This how-to will cover how to get the first steps while using the platform in the Raspberry Pi. This includes how to download, compile and execute the main example available in the GitHub Repository.


  • A raspberry running with Raspbian, and a terminal or SSH access. Other OS like Ubuntu may work, but has not been tested yet.
  • Register a device in the console and keep the credentials by hand. If you need help with this part, please check this other how-to.

Installing a newer GCC Version

Note: Not required for Raspbian Jessie or newer versions.
It is necessary to use a modern compiler to build examples. The latest Raspbian version already provides a modern compiler, starting with Jessie, but you may install a newer compiler if you are using older Raspbian versions. It is required at least GCC 4.8.2. Please type gcc -v in a terminal to check if you need to update your compiler.
It is necessary to keep all your system updated, so please start by upgrading all the installed packages by typing the following commands. It may take some time depending on your Internet connection
sudo apt-get update
sudo apt-get upgrade
Next, open /etc/apt/sources.list in a editor and replace the name wheezy with jessie.
sudo nano /etc/apt/sources.list
Then we are going to update the package list again, so we can access to newer jessie packages:
sudo apt-get update
now we can finally install install GCC 4.9
sudo apt-get install gcc-4.9 g++-4.9
Last step is to revert back from Jessie to Wheezy, open /etc/apt/sources.list again and replace jessie with wheezy, after that do an update of your package list:
sudo nano /etc/apt/sources.list
sudo apt-get update
If we type gcc -v at this moment, the default version is still 4.7. So we are going to change that to make the newer gcc 4.9 the default version. First remove all gcc alternatives.
sudo update-alternatives --remove-all gcc
sudo update-alternatives --remove-all g++
And now add both gcc alternatives with more priority to GCC 4.9 version.
sudo update-alternatives --install /usr/bin/gcc gcc /usr/bin/gcc-4.6 40 --slave /usr/bin/g++ g++ /usr/bin/g++-4.6
sudo update-alternatives --install /usr/bin/gcc gcc /usr/bin/gcc-4.9 60 --slave /usr/bin/g++ g++ /usr/bin/g++-4.9
At this stage, if you type gcc-v it should show version 4.9.2 or greater. You can always change the default compiler with the following command.
sudo update-alternatives --config gcc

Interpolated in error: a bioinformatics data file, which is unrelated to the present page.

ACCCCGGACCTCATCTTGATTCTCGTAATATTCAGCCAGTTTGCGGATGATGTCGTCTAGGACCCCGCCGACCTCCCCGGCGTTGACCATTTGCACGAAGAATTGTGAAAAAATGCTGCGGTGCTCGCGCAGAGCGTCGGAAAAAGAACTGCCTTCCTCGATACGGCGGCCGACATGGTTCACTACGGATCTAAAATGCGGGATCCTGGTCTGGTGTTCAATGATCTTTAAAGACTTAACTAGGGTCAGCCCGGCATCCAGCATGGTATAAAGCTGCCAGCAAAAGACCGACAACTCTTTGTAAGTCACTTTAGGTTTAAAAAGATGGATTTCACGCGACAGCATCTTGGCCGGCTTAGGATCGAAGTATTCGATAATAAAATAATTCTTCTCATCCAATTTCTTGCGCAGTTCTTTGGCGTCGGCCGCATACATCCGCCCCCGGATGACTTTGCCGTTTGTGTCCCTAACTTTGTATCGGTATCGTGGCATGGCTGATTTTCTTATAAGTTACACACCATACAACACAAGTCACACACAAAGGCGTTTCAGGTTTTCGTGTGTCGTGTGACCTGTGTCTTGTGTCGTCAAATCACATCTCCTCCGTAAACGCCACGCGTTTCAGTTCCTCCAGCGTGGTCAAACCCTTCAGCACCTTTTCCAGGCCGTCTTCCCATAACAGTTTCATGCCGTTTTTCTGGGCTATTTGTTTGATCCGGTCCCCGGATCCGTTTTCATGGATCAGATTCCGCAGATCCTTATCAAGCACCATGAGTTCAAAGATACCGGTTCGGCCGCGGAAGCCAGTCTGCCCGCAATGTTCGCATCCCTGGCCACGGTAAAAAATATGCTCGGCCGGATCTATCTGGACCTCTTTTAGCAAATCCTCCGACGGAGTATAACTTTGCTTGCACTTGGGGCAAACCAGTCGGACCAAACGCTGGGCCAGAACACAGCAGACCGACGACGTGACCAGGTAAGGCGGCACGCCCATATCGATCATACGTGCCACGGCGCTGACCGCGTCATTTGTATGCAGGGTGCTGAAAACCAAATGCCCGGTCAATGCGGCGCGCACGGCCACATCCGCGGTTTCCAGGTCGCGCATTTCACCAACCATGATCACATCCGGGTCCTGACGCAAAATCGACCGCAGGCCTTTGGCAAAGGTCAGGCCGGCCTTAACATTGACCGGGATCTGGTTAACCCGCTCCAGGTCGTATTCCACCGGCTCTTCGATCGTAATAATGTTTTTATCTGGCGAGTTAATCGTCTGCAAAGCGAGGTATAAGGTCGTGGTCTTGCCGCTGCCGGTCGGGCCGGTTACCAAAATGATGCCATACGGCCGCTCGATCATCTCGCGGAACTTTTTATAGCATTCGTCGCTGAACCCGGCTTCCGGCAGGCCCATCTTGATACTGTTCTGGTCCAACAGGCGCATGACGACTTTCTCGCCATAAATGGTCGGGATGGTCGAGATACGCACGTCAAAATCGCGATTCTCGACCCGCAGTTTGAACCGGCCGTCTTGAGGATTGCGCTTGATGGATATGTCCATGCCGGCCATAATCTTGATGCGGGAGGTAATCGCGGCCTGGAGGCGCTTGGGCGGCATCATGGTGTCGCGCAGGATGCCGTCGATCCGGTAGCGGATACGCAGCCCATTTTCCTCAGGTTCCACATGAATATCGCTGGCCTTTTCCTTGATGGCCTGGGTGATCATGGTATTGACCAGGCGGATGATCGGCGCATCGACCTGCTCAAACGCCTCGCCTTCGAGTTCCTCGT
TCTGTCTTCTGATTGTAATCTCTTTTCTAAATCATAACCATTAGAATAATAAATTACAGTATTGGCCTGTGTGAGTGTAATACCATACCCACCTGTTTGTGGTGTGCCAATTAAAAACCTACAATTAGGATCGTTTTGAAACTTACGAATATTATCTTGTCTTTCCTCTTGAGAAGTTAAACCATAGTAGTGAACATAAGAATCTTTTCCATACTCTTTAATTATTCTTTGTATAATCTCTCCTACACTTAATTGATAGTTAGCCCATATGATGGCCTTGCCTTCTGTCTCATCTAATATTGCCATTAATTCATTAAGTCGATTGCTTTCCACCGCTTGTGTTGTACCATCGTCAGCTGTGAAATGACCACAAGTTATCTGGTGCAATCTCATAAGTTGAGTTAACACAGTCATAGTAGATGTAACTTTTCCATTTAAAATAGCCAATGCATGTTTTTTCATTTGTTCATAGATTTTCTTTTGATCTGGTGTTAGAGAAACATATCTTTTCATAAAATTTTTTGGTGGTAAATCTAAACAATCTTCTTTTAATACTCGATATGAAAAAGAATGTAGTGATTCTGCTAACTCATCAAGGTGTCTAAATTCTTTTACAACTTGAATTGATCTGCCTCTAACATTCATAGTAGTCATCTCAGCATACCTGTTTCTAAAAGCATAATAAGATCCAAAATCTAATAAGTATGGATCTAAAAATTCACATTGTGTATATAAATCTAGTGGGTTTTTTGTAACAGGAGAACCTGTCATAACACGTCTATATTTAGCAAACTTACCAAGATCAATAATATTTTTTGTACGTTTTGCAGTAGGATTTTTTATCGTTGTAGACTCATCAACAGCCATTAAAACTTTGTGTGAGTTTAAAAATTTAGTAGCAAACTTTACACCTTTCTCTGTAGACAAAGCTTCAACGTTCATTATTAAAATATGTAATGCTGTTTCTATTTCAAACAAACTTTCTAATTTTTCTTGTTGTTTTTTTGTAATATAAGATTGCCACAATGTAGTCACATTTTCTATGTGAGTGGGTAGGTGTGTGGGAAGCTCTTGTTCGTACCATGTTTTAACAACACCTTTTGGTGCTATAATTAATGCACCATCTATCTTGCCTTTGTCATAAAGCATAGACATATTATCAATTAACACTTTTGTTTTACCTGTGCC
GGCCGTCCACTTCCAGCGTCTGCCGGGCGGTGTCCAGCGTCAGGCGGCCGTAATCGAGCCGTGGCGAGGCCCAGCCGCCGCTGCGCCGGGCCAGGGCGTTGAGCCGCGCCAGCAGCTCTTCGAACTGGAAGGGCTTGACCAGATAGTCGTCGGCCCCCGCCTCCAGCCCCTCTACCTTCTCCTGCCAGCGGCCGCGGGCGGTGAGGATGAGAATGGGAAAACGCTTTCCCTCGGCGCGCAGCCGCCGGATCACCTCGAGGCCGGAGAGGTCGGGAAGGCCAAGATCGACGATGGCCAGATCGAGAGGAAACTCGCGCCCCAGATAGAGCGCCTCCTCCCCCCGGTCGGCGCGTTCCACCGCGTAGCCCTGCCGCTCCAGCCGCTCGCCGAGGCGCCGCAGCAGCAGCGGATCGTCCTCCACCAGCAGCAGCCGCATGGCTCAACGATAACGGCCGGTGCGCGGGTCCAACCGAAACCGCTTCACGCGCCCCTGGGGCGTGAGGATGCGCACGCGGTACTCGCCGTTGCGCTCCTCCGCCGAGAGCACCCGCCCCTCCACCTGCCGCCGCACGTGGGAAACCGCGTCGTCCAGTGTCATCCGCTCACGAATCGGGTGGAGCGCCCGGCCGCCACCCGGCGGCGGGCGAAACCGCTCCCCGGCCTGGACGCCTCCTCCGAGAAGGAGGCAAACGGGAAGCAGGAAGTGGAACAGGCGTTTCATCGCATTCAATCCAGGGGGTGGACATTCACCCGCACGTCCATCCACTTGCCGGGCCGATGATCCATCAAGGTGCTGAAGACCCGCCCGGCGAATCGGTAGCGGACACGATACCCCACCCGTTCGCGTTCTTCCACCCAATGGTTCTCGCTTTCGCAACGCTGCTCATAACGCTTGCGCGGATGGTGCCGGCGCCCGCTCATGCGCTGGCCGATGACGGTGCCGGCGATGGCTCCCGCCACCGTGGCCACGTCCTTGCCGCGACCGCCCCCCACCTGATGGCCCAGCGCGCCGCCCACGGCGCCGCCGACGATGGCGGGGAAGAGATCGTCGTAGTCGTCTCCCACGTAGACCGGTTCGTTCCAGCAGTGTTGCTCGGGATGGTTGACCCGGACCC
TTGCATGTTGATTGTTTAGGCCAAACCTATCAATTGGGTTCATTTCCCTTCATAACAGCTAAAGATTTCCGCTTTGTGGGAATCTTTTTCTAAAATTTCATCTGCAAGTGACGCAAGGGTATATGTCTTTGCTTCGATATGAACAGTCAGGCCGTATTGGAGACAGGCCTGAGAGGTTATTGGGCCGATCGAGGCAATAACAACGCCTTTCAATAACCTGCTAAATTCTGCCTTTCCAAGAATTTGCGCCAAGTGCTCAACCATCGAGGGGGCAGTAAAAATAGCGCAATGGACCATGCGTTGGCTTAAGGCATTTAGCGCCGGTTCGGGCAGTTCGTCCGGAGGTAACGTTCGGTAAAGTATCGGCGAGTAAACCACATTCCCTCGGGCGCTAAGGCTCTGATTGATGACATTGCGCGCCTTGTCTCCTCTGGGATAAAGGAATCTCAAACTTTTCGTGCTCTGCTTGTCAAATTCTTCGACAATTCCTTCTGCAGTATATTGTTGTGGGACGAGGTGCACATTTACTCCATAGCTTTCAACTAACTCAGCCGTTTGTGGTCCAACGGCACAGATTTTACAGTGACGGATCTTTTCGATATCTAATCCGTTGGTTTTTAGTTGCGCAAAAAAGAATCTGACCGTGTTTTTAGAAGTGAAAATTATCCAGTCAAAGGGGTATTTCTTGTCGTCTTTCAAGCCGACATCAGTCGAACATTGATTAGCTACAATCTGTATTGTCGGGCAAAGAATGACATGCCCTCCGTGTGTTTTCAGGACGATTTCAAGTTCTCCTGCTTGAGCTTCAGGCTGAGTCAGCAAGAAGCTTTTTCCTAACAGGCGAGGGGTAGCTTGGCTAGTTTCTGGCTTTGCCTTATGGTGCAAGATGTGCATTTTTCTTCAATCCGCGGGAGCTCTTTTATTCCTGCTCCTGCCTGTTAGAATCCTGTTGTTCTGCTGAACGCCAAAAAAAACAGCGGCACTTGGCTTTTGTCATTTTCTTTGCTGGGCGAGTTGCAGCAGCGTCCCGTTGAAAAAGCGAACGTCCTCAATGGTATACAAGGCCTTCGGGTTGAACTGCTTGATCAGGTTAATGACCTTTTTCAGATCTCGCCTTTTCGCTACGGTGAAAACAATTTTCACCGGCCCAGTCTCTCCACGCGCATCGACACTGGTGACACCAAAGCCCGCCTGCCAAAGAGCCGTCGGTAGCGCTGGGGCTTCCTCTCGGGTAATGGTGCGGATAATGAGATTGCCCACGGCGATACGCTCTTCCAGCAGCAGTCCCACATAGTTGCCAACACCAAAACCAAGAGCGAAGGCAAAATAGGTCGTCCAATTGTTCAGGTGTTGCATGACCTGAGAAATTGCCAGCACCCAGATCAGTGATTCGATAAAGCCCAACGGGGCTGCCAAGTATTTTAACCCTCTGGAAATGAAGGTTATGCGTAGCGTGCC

Install additional dependencies

It is necessary use CMake for compiling the examples and install thinger as daemon if you want. It is also required to install Open SSL if we want to securely connect to the platform trhough TLS.
Update the apt repository first:
sudo apt-get update
Install Dependencies (CMake and OpenSSL)
sudo apt-get install cmake libssl-dev

Starting with the platform

Download the latest Linux Client version from GitHub.
git clone
Enter in the Linux-Client folder we just cloned.
cd Linux-Client
And now it is time to enter the credentials in the main project file. So we are going to edit the main.cpp file from src folder. You can use any editor you want. We will use here nano.
nano src/main.cpp
In this case you must edit the fields USER_ID, DEVICE_ID, and DEVICE_CREDENTIAL with the information you provided while registering your device in the platform. Here is an example screenshot of how the main.cpp file should look like before editing these fields. When you are done editing the parameters, exit the nano editor pressing Ctrl+X and then type 'y' to save the changes.
If you are executing the script on a Raspberry Pi, make sure the contains the -DRASPBERRY=ON commandline parameter as follows -
Now you must add execute permissions to the script.
chmod +x
And now you can run it to test that everything is working.
If everything is going fine you should see how the program is compiled and executed automatically. The program actually reports some debug text that can help us to check if we have configured the credentials well. The expected result you should see is something like the following picture. Now you can go to your console and check that the Raspberry appears as connected. You can even try to execute the sum resource defined in the main.cpp that simply performs a sum. For test the device resources, please go to the API Explorer that appears in the device dashboard.

Installing the client as daemon

At this moment, the client you have running will be stopped if you close the terminal or end the SSH connection. You can however install the client as a daemon service, so it is started automatically even if your Raspberry reboot.
To install the client you have already run as a service, please go to the Raspberry install folder:
cd install/raspberry/
And then run the script, that will compile and install the client as a service. This step will copy a init script file to /etc/init.d/thinger, and also will copy the compiled binary file to /usr/local/bin/thinger. So if you want to remove the daemon client you can stop the service and remove those files.
chmod +x
Notice that this command will install and run the client in background as a daemon, so if you call again the script, which run the standalone client, both clients will be connecting to the platform and disconnecting each other continuously. If you need to stop the background client, please use this command.
sudo service thinger stop

What's next?

Now you have to integrate your desired resources in the main.cpp file, like the sum example is already present. You can try to define a resource for turning on and off a led, read a sensor value, execute a system command, and so on. Some tutorials will be available soon for covering this basic functionality.